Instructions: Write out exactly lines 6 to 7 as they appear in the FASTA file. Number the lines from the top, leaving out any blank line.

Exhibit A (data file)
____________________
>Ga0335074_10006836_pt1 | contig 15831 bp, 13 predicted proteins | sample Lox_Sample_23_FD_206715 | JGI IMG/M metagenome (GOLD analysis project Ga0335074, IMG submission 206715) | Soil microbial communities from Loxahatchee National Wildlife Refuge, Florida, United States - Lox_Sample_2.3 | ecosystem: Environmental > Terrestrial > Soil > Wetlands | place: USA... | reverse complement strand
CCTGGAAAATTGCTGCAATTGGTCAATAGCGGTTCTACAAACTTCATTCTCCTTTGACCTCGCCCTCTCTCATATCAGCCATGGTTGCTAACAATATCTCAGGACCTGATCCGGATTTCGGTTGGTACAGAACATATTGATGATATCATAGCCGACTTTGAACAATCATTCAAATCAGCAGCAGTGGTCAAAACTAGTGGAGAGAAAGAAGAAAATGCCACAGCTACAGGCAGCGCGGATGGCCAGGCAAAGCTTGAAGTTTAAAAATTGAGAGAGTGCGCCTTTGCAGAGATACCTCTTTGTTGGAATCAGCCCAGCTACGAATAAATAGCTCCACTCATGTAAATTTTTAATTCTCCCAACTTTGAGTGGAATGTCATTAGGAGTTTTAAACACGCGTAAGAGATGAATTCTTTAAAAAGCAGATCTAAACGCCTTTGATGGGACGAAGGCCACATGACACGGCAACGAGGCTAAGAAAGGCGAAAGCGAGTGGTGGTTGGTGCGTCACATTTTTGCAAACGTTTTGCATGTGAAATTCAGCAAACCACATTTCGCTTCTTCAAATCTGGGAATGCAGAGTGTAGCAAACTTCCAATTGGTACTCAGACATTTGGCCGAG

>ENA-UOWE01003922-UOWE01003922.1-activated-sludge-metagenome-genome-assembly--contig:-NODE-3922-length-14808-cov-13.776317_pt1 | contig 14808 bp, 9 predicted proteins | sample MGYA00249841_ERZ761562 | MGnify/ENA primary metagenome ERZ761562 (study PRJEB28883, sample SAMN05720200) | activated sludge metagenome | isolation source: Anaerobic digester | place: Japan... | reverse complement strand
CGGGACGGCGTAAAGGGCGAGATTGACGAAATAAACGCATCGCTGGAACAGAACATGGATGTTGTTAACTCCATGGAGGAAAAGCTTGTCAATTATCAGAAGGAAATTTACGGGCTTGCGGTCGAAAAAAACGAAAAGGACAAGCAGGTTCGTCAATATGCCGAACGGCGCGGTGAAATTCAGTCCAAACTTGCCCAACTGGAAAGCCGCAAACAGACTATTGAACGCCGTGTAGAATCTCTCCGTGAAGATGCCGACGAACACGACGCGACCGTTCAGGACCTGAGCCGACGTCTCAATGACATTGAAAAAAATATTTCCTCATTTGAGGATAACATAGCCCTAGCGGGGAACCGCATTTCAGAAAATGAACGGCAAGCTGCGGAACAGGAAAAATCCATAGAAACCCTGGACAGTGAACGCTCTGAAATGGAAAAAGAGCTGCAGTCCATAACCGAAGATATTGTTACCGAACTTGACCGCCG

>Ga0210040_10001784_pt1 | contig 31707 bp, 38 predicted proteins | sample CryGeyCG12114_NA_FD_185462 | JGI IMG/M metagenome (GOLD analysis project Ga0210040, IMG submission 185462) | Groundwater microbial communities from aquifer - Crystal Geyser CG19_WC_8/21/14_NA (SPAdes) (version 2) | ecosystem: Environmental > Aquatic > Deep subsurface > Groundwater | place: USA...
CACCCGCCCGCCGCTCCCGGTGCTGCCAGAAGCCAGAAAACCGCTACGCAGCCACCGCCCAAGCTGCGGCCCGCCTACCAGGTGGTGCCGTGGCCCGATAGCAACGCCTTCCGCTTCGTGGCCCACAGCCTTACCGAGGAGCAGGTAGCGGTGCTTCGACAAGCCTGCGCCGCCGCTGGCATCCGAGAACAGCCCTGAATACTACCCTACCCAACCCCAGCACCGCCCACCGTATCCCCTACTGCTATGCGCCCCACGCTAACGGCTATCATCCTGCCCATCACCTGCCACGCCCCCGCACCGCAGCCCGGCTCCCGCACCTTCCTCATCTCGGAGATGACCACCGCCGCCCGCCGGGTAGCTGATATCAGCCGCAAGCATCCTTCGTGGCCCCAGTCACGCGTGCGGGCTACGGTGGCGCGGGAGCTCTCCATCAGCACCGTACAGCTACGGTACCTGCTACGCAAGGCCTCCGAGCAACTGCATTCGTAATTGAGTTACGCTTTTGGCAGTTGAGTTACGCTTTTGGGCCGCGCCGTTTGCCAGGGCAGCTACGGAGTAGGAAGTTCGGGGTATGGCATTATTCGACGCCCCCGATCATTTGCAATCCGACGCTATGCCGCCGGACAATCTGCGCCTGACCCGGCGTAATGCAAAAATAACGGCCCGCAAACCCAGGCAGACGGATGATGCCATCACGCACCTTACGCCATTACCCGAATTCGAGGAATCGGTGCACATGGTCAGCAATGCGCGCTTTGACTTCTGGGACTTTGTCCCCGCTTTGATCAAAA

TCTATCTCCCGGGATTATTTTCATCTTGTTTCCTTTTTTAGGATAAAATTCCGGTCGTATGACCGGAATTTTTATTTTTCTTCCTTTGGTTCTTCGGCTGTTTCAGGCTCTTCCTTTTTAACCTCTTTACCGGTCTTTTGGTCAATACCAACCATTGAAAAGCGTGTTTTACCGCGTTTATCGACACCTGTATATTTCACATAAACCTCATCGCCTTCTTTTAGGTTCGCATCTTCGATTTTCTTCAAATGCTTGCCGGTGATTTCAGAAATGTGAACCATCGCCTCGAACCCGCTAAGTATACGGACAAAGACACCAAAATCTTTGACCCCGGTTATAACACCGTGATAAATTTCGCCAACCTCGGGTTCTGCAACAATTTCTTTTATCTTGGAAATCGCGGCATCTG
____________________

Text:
CACCCGCCCGCCGCTCCCGGTGCTGCCAGAAGCCAGAAAACCGCTACGCAGCCACCGCCCAAGCTGCGGCCCGCCTACCAGGTGGTGCCGTGGCCCGATAGCAACGCCTTCCGCTTCGTGGCCCACAGCCTTACCGAGGAGCAGGTAGCGGTGCTTCGACAAGCCTGCGCCGCCGCTGGCATCCGAGAACAGCCCTGAATACTACCCTACCCAACCCCAGCACCGCCCACCGTATCCCCTACTGCTATGCGCCCCACGCTAACGGCTATCATCCTGCCCATCACCTGCCACGCCCCCGCACCGCAGCCCGGCTCCCGCACCTTCCTCATCTCGGAGATGACCACCGCCGCCCGCCGGGTAGCTGATATCAGCCGCAAGCATCCTTCGTGGCCCCAGTCACGCGTGCGGGCTACGGTGGCGCGGGAGCTCTCCATCAGCACCGTACAGCTACGGTACCTGCTACGCAAGGCCTCCGAGCAACTGCATTCGTAATTGAGTTACGCTTTTGGCAGTTGAGTTACGCTTTTGGGCCGCGCCGTTTGCCAGGGCAGCTACGGAGTAGGAAGTTCGGGGTATGGCATTATTCGACGCCCCCGATCATTTGCAATCCGACGCTATGCCGCCGGACAATCTGCGCCTGACCCGGCGTAATGCAAAAATAACGGCCCGCAAACCCAGGCAGACGGATGATGCCATCACGCACCTTACGCCATTACCCGAATTCGAGGAATCGGTGCACATGGTCAGCAATGCGCGCTTTGACTTCTGGGACTTTGTCCCCGCTTTGATCAAAA

TCTATCTCCCGGGATTATTTTCATCTTGTTTCCTTTTTTAGGATAAAATTCCGGTCGTATGACCGGAATTTTTATTTTTCTTCCTTTGGTTCTTCGGCTGTTTCAGGCTCTTCCTTTTTAACCTCTTTACCGGTCTTTTGGTCAATACCAACCATTGAAAAGCGTGTTTTACCGCGTTTATCGACACCTGTATATTTCACATAAACCTCATCGCCTTCTTTTAGGTTCGCATCTTCGATTTTCTTCAAATGCTTGCCGGTGATTTCAGAAATGTGAACCATCGCCTCGAACCCGCTAAGTATACGGACAAAGACACCAAAATCTTTGACCCCGGTTATAACACCGTGATAAATTTCGCCAACCTCGGGTTCTGCAACAATTTCTTTTATCTTGGAAATCGCGGCATCTG